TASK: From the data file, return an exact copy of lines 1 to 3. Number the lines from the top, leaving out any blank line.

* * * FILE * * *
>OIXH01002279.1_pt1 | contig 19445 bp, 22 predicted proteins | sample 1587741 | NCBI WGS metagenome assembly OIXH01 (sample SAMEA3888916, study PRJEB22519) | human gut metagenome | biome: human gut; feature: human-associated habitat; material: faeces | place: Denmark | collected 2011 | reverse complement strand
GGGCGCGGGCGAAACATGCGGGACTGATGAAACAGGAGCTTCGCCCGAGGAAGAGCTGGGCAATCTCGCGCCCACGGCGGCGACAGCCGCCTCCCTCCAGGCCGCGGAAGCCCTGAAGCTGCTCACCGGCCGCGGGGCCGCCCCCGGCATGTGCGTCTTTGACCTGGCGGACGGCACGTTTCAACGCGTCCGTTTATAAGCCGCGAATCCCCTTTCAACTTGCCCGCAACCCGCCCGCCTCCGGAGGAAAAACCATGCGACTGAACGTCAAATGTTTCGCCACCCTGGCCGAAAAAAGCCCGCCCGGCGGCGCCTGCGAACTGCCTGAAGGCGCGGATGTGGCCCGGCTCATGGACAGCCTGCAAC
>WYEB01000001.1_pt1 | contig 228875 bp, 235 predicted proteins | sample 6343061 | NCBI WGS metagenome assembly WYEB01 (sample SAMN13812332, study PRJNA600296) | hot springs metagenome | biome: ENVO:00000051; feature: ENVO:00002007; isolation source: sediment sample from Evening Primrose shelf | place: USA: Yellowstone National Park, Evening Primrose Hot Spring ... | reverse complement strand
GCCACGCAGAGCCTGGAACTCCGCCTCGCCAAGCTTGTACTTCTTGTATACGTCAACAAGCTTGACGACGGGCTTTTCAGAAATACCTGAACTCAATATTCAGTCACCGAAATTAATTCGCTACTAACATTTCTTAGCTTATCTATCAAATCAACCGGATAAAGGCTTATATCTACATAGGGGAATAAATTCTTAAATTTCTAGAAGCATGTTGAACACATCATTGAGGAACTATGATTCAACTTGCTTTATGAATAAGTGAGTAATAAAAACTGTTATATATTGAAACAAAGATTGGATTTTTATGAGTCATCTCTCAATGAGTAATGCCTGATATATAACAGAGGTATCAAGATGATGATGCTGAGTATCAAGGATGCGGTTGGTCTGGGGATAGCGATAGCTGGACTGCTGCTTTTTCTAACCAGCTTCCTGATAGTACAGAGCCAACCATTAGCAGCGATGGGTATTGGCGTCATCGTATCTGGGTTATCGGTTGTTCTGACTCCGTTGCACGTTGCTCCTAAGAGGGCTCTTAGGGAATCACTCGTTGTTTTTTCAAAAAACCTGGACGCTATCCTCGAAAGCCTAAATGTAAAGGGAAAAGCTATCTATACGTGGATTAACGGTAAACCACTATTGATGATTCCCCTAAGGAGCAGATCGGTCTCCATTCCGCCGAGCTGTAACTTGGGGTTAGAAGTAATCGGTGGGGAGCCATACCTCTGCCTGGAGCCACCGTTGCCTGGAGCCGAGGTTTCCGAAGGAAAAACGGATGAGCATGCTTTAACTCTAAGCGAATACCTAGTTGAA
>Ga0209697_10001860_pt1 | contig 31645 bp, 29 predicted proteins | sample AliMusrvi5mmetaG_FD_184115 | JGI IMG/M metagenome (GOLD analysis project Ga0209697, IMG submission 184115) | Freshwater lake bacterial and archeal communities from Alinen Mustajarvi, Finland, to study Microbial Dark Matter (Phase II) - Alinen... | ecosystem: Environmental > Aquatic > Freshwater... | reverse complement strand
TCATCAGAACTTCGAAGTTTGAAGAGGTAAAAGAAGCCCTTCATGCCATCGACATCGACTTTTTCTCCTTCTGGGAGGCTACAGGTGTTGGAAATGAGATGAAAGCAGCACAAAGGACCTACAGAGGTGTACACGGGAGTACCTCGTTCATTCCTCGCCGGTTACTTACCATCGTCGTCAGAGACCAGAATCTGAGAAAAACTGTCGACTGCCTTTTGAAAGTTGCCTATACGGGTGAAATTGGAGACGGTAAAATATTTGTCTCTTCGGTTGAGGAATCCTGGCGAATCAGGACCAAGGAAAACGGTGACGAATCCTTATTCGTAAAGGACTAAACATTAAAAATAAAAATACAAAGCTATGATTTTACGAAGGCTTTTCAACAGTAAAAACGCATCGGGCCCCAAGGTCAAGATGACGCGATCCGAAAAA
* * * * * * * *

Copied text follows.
>OIXH01002279.1_pt1 | contig 19445 bp, 22 predicted proteins | sample 1587741 | NCBI WGS metagenome assembly OIXH01 (sample SAMEA3888916, study PRJEB22519) | human gut metagenome | biome: human gut; feature: human-associated habitat; material: faeces | place: Denmark | collected 2011 | reverse complement strand
GGGCGCGGGCGAAACATGCGGGACTGATGAAACAGGAGCTTCGCCCGAGGAAGAGCTGGGCAATCTCGCGCCCACGGCGGCGACAGCCGCCTCCCTCCAGGCCGCGGAAGCCCTGAAGCTGCTCACCGGCCGCGGGGCCGCCCCCGGCATGTGCGTCTTTGACCTGGCGGACGGCACGTTTCAACGCGTCCGTTTATAAGCCGCGAATCCCCTTTCAACTTGCCCGCAACCCGCCCGCCTCCGGAGGAAAAACCATGCGACTGAACGTCAAATGTTTCGCCACCCTGGCCGAAAAAAGCCCGCCCGGCGGCGCCTGCGAACTGCCTGAAGGCGCGGATGTGGCCCGGCTCATGGACAGCCTGCAAC
>WYEB01000001.1_pt1 | contig 228875 bp, 235 predicted proteins | sample 6343061 | NCBI WGS metagenome assembly WYEB01 (sample SAMN13812332, study PRJNA600296) | hot springs metagenome | biome: ENVO:00000051; feature: ENVO:00002007; isolation source: sediment sample from Evening Primrose shelf | place: USA: Yellowstone National Park, Evening Primrose Hot Spring ... | reverse complement strand